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Wednesday, December 11, 2013

Lack of sidewalks called into question after pedestrian killed - Feb 2013 Nashville

This emphasizes the importance of pedestrian awareness here in Nashville.  It also dramatically shows that we need sidewalks for safety alone…

Lack of sidewalks called into question after pedestrian killed

Posted: Feb 21, 2013 4:50 PM CST
Nathan Walters knows first-hand the dangers of sharing the road.

"I got hit on July 4th on Gallatin Road where there's no bike lanes," said Walters.

"I walked away without a scratch," he added, "I tumbled over the car. I have no idea how in the world, but luckily I wasn't injured."

The death 32-year-old Livia Rose Smith also hits home for Walters. 
Smith's body was found on Barclay Drive, right in front of his house, around five o'clock Wednesday morning.

"I had no idea at that point there was a body like five feet from my driveway," said Walters. "Seeing that and knowing that I was all sleep like 20 yards away and didn't hear anything, couldn't do anything to help her and knowing that it's being investigated as a hit-and-run, I just felt like if we don't do something about the traffic scenario around this whole area in general, that could happen a lot more often."

"It really hit home for a lot of folks," said Peter Westerholm, "That this could be any of our neighborhoods and any of our friends."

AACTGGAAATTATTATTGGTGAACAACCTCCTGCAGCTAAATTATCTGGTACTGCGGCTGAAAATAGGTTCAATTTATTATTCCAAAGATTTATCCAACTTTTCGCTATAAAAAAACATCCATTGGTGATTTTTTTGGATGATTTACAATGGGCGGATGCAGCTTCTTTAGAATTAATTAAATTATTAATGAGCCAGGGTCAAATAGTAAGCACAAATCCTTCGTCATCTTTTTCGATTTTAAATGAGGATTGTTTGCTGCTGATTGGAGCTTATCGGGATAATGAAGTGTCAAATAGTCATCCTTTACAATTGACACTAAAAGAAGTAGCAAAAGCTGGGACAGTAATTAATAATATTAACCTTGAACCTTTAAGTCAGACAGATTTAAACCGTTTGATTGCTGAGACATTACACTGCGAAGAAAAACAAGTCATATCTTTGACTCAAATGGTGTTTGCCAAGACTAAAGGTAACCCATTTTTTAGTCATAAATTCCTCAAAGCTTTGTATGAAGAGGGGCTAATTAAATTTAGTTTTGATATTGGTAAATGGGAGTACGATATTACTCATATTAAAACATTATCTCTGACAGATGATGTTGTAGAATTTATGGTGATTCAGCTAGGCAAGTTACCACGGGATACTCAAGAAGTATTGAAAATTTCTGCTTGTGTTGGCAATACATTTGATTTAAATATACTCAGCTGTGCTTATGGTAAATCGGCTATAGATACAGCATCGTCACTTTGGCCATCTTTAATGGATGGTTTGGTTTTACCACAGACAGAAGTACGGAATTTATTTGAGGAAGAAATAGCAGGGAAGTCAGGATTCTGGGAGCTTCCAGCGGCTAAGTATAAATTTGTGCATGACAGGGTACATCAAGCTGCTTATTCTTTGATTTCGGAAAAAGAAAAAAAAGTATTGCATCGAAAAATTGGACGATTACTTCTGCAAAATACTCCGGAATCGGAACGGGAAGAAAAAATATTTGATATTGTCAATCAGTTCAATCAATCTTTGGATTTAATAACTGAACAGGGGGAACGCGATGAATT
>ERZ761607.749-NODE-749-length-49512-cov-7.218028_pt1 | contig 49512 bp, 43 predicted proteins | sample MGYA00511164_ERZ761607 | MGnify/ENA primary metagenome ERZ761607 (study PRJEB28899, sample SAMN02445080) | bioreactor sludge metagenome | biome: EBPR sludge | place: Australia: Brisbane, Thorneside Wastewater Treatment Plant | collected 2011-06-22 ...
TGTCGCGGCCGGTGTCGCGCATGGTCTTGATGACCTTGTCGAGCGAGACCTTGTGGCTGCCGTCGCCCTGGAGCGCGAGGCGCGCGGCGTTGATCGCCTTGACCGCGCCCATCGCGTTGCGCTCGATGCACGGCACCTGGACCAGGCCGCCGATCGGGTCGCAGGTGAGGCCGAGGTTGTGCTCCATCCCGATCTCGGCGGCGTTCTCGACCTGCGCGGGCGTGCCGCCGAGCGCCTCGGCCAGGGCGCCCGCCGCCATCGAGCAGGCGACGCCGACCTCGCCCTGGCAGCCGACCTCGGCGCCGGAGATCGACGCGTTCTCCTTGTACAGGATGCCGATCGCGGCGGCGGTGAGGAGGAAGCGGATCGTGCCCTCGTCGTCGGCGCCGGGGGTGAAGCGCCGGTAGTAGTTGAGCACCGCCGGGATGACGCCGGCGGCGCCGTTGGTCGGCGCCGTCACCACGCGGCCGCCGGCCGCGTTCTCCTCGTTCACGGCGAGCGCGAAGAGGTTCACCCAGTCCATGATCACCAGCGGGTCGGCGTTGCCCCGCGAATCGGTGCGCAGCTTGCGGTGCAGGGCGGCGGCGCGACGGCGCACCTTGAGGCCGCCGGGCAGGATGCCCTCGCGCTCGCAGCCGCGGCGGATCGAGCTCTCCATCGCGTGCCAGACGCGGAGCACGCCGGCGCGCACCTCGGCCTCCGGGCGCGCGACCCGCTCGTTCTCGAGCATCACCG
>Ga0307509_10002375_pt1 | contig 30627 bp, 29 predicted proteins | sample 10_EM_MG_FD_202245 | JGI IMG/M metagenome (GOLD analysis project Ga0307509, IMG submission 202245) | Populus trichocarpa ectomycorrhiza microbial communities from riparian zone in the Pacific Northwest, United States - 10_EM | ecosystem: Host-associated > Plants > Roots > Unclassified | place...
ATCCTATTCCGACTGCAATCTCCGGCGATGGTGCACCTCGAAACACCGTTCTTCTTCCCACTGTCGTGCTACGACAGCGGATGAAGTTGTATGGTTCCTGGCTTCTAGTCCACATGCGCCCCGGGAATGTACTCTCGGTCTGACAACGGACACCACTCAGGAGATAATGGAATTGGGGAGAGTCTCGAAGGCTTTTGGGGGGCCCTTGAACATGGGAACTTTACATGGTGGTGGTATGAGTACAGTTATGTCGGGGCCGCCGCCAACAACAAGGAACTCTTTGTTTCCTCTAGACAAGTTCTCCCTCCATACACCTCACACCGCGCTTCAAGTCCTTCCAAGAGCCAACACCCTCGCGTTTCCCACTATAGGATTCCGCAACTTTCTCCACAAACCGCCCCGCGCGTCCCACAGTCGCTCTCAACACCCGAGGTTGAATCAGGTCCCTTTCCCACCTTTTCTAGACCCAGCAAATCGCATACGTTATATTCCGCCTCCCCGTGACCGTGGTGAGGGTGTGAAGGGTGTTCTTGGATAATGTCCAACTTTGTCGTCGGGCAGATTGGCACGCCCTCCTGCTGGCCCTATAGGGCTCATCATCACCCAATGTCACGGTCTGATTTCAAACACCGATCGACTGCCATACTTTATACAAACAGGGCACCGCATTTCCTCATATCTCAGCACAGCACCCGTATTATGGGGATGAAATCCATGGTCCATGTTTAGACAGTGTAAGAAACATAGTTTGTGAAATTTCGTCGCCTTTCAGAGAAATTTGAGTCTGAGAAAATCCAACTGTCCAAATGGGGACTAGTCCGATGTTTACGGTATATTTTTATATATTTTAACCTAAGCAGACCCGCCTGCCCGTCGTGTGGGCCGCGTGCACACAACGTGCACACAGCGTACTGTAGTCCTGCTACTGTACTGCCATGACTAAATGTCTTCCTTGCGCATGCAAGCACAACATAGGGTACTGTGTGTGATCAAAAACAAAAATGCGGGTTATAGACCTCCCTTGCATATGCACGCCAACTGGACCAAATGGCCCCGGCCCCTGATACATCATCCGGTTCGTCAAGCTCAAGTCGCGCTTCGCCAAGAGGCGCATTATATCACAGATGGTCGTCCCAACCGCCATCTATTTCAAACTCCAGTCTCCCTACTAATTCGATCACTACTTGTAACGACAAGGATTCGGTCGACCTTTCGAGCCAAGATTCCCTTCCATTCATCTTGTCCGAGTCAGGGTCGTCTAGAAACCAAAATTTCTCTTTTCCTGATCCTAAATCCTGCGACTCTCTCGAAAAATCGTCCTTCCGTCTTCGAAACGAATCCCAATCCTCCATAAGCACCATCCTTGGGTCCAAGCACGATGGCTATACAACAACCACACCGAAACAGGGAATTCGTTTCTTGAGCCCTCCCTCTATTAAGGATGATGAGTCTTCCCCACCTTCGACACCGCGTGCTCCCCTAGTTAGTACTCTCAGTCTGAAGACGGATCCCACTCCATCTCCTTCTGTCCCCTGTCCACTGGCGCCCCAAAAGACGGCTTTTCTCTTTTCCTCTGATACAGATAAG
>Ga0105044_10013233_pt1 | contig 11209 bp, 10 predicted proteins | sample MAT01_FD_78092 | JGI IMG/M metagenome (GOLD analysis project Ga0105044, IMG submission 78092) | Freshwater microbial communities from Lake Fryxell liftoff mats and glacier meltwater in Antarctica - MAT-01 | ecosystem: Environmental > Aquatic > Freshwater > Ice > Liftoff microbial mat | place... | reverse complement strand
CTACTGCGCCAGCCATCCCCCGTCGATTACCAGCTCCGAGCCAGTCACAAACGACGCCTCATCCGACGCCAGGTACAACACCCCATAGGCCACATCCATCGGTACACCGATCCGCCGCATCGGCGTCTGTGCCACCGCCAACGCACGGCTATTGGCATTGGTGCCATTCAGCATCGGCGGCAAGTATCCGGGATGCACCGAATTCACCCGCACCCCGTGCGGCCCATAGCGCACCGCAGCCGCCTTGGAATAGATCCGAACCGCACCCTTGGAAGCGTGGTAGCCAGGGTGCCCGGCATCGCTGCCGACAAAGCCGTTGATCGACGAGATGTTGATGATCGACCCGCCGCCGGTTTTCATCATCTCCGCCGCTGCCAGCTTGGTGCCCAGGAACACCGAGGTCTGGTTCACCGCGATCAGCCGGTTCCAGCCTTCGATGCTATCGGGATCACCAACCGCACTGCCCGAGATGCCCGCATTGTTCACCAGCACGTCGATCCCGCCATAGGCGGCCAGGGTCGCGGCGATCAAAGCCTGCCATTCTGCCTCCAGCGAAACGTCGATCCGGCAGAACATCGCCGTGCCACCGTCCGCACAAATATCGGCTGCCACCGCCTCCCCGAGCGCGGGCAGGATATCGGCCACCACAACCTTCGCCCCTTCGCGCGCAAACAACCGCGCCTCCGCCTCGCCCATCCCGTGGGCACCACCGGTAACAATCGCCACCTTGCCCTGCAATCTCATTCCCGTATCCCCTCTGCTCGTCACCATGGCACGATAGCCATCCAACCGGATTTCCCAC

Westerholm, the Metro council person for the area, told Nashville's News 2 the issue of more sidewalks is something he's trying to bring more attention to.

Westerholm worked with the city to get a crosswalk put up along Eastland Avenue near a dense shopping district.

"We have lots of side walks that are planned, but are not yet funded," he explained.

Metro Public Works told Nashville's News 2 there is a Sidewalk Master Plan.

The plan was developed about 12 years ago, and ideally called for $20 million in each year's budget be dedicated to adding new sidewalks and making improvements.

Metro Public Works said the reality is, they get about $12 million per year, and this year, Mayor Karl Dean asked all city departments to prepare budgets reflecting a two percent cut in spending.

"I think there's a lot more that needs to be done," said Walters. "Hopefully, it doesn't happen again, because this area is really tight. [If] you know somebody, you know everybody out here."

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